I'm concerned about university cuts, but money won't drop from the sky, Finance Minister Simon Hamilton warns
The Finance Minister has admitted he has concerns about the major budget cuts facing universities and colleges.
Simon Hamilton told the Assembly he intends to meet Employment and Learning Minister Stephen Farry along with representatives from Queen's and Ulster Universities and further education colleges in the near future.
But he also warned MLAs: "Money is not going to drop from the skies."
His comments came after an unprecedented move last week in which the heads of the two universities joined forces to warn that the 11% cuts will force many more students to leave Northern Ireland - increasing from the 35% at present to an estimated 40%.
Writing in the Belfast Telegraph last week, Queen's University chief Professor Patrick Johnston and the head of the University of Ulster Professor Richard Barnett warned the extent of the proposed cuts would send out the wrong message internationally.
"One of Northern Ireland's biggest selling points lies in the quality of our universities and the steady supply of high quality graduates," they said. "Reducing the number of graduates will affect the skills base and ultimately have a devastating impact on this region's investment proposition."
Yesterday, just over a week into the Executive's eight-week consultation on its draft budget, Mr Hamilton said the area where he had most concerns was funding for the Department for Employment and Learning.
He said he was receiving representations from a wide range of groups about budget pressures.
"I very rarely get any suggestions as to where that money should be found, or what other budget should be cut," the minister added.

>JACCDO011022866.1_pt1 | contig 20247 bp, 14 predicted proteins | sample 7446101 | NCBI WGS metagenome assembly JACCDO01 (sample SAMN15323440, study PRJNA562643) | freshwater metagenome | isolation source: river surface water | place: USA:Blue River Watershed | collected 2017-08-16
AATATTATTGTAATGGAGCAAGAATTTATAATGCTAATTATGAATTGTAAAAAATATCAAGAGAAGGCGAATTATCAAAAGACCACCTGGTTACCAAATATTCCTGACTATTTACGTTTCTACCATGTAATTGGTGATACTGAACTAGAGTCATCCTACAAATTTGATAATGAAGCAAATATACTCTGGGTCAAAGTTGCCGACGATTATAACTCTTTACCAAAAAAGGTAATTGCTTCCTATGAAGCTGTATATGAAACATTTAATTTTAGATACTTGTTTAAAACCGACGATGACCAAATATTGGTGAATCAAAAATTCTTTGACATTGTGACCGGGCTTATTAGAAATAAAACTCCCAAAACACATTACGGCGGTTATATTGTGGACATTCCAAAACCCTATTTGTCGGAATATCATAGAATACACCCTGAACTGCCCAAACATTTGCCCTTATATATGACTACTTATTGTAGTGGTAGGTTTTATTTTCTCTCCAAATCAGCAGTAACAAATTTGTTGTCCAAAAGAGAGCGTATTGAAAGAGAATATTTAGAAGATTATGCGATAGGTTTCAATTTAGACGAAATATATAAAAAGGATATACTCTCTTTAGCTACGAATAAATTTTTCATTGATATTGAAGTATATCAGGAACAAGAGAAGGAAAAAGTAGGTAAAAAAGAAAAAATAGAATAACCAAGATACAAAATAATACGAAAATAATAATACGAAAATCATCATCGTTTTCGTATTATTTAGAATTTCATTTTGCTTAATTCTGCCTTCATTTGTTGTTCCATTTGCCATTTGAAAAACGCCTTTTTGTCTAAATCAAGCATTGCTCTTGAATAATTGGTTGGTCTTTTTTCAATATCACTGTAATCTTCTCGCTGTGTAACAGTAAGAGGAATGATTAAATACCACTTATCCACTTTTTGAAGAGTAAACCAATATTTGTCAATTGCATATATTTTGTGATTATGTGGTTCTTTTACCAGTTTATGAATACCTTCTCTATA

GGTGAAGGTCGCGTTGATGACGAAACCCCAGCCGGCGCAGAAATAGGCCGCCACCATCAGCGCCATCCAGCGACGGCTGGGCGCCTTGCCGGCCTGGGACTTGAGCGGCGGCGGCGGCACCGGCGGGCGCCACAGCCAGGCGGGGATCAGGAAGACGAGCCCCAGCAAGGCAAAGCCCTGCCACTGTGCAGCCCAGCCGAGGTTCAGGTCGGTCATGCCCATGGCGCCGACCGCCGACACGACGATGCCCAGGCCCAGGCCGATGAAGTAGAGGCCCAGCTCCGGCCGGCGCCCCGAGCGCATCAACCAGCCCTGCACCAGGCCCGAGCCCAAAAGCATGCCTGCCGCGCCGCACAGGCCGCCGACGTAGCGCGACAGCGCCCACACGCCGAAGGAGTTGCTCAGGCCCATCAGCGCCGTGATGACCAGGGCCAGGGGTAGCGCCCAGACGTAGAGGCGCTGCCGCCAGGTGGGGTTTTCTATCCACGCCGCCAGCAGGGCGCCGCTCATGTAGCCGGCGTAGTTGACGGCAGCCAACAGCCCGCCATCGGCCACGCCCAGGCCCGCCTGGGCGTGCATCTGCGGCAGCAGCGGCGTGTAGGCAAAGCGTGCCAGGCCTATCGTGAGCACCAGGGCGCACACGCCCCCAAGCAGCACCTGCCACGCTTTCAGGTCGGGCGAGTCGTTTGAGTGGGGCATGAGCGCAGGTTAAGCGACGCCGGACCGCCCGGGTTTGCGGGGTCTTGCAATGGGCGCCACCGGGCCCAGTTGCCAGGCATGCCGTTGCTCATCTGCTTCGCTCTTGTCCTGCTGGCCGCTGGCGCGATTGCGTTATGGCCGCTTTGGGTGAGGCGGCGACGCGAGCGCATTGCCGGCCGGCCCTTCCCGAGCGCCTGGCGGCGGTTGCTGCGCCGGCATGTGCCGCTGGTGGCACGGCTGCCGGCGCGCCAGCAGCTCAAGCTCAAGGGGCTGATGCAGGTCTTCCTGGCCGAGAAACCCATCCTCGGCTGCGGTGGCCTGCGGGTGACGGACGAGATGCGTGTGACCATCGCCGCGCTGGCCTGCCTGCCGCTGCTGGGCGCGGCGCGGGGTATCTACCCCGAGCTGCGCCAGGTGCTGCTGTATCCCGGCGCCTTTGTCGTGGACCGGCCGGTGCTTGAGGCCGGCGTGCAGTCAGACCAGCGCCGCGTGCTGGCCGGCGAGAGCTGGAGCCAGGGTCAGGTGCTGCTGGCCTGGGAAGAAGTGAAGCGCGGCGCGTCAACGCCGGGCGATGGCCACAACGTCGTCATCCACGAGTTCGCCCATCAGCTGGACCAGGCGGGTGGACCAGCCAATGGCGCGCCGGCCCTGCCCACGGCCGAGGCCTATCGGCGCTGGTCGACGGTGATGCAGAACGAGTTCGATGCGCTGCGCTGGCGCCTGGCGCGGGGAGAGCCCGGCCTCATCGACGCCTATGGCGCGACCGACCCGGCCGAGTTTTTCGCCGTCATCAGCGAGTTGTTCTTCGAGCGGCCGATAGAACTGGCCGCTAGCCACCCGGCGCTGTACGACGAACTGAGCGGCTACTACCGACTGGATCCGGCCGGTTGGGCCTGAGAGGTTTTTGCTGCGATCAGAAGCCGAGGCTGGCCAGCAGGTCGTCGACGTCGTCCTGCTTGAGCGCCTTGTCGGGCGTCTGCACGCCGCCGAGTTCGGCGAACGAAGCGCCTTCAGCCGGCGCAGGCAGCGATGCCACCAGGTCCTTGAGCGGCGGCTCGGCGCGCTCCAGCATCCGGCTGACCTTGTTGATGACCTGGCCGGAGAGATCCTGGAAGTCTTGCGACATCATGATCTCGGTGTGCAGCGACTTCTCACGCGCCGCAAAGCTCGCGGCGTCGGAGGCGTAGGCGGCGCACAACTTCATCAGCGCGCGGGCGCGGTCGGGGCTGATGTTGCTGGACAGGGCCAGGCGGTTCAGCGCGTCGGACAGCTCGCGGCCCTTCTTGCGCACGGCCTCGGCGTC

But he added: "The area of the budget settlement I have most concerns about is probably the Department for Employment and Learning."
"Let us bear in mind that money is not just going to drop from the sky to the Executive between draft and final stage to allow us to give it all to universities or colleges, much as we might like that.
"However, I am prepared to commit myself to working towards doing that. It is an area of the budget that I would like to see increased, or certainly the impact of the cuts on it reduced, between draft and final budget.
"However, that will take considerable effort, and it will not be an easy task, given the financial circumstances that we find ourselves in.
Speaking at question time in Stormont, Mr Hamilton also rebuffed suggestions that the Executive should consider raising more taxes - but said he was not opposed to a study of the so-called living wage in Northern Ireland.
Attacking Sinn Fein for its approach to tax-raising, however, he said the party was "prone to thinking that money goes on trees".
"We have got to be very careful about increasing the tax take from people who are already struggling," he said.
"The one place I do not think economic recovery is being felt is in people's pockets. So I do want to see, as the economy grows, employers uplifting the pay of their employees. I think that we would all agree with that."
He said he consulted colleagues about a study on the living wage, but was unsure whether his department or Enterprise and Trade should be responsible for it.
Northern Ireland's two vice chancellors, Professor Richard Barnett of Ulster University and Professor Patrick Johnston of Queen's University Belfast, last week issued a stark warning. They said that next September Queen's and Ulster University will accept up to 1,100 fewer students. Those forced to leave for England or Scotland will pay tuition fees of £9,000. Both universities have had to make major savings over the past four years, and have had their budgets cut by 18% already, including 4% this year. "Further cuts just cannot be absorbed," the academics warned.